Case in Haskell

Many imperative languages have Switch case syntax: we take a variable and execute blocks of code for specific values of that variable. We might also include a catch-all block of code in case the variable has some value for which we didn’t set up a case.

But Haskell takes this concept and generalizes it: case constructs are expressions, much like if expressions and let bindings. And we can do pattern matching in addition to evaluating expressions based on specific values of a variable

Speaking of pattern matching: we already saw this when we discussed function definitions. Well, that’s actually just syntactic sugar for case expressions. The two pieces of code below do the same thing and are interchangeable:


ghci 113> let {head' :: [a] -> a;
			head' [ ] = error "No head for empty lists!";
			head' (x: _) = x}
			
			
ghci 114> head' "whassup"
’w’


ghci 115> head' ""
*** Exception: No head for empty lists!


ghci 116> let {head" :: [a] -> a;
		head" xs = case xs of {
			[ ] -> error "No head for empty lists!";
			(x: _) -> x} }
			
ghci 117> head00 "whassup"
’w’

ghci 118> head00 ""
*** Exception: No head for empty lists!

Thus, the syntax for case expressions is as follows


case expression of pattern -> result
					pattern -> result
					pattern -> result
					....

The expression is matched against the patterns. The pattern matching action is what we expect: the first pattern that matches the expression is used. If we fall through the whole case expression and no suitable pattern is found, a runtime error occurs.

Note that, if we use both guards and case expressions in function definitions, the guards cannot appear inside case expressions, they have to take scope over them.

This goes well with the informal characterization of guards as presuppositions: they need to be specified before the function application is computed (i.e., the functional expression is evaluated / assigned a semantic value), hence they need to be specified before any specification of the function value.

In contrast, case expressions are just a way to specify actual function values, i.e., what should get computed assuming the guards / presuppositions are satisfied.


ghci 119> let {lessThanTwo :: (Integral a) => a -> String;
				lessThanTwo x
					| x < 2 = case x of {
					0 -> "zero";
					1 -> "one";
					x -> "negative number"}
					| otherwise = "two or more"}


ghci 120> lessThanTwo 0
"zero"

ghci 121> lessThanTwo 1
"one"

ghci 122> lessThanTwo (−5)
"negative number"

ghci 123> lessThanTwo 5
"two or more"

Embedding case expressions

Whereas pattern matching on function parameters can only be done when defining functions, case expressions can be used pretty much anywhere. For instance, they are useful for pattern matching against something in the middle of an expression:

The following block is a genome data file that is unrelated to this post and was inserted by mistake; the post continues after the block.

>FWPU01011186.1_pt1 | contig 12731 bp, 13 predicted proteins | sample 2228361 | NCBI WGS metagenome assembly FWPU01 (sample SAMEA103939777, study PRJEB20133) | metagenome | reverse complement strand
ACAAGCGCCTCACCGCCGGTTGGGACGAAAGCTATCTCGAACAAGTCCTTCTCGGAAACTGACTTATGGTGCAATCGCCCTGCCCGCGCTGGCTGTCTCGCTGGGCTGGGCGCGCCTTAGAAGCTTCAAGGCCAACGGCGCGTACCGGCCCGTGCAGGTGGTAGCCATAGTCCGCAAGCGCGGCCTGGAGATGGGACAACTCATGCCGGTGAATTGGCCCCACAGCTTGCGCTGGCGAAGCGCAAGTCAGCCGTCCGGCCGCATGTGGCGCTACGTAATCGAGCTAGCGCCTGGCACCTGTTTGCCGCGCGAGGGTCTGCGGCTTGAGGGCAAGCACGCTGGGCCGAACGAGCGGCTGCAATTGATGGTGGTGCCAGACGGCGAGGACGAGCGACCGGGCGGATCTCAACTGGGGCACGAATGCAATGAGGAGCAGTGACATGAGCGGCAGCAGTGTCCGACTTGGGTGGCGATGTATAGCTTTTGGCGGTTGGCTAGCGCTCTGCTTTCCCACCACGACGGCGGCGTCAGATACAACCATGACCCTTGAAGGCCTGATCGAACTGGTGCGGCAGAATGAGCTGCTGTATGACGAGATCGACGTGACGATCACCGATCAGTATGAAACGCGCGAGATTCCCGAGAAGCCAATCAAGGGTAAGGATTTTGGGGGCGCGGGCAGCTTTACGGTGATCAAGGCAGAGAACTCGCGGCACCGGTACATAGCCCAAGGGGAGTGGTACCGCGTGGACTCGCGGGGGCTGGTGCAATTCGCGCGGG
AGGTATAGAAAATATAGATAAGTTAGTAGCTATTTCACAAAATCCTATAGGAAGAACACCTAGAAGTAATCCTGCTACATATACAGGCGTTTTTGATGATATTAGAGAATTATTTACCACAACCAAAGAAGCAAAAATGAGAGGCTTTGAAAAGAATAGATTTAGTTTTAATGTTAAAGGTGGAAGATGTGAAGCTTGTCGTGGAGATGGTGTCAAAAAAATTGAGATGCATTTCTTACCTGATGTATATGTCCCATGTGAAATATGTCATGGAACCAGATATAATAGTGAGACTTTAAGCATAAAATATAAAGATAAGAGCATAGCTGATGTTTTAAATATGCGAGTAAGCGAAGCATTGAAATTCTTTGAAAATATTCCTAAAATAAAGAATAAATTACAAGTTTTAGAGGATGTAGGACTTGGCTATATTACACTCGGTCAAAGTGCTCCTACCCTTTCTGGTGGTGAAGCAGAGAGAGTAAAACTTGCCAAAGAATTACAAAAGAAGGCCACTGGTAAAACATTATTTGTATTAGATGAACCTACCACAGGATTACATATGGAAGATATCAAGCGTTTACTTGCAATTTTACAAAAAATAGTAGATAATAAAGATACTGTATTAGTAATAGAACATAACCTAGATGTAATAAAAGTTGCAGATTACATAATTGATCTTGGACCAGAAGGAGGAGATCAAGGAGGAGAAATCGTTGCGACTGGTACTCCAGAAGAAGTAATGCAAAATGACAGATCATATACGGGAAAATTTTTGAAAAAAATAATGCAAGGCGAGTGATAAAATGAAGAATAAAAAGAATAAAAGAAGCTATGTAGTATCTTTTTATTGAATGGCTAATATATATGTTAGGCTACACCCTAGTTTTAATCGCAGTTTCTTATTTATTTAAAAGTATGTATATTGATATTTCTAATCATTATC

ghci 124> let {describeList :: [a] -> String;
			describeList xs = "The list is " ++ case xs of {
			[ ] -> "empty.";
			[x] -> "a singleton list.";
			xs -> "a longer list."} }


ghci 125> describeList [ ]
"The list is empty."

ghci 126> describeList [1]
"The list is a singleton list."

ghci 127> describeList [1 . . 5]
"The list is a longer list."

Alternatively, we could have used a where binding and a function definition like so:


ghci 128> let {describeList' :: [a] -> String;
			describeList0 xs = "The list is " ++ what xs
			where {
			what [ ] = "empty.";
			what [x] = "a singleton list.";
			what xs = "a longer list."} }


ghci 129> describeList0
[ ]
"The list is empty."


ghci 130> describeList' [1]
"The list is a singleton list."


ghci 131> describeList' [1 . . 5]
"The list is a longer list."

But remember that a function definition with pattern matching is just syntactic sugar for a case expression, so using a where binding and a function definition like we did above is just a roundabout way of saying what we said more concisely with a case expression the first time around.

Improving readability: case expressions vs. where bindings

In this particular situation, going for a case expression directly improves readability because the case expression appears at the end of the main function definition. Using where just adds more words without improving readability. But there are cases in which where bindings are more readable, e.g., if the case expression would have to appear in the middle of the definition of the main function, or we would have to use multiple large case expressions etc.

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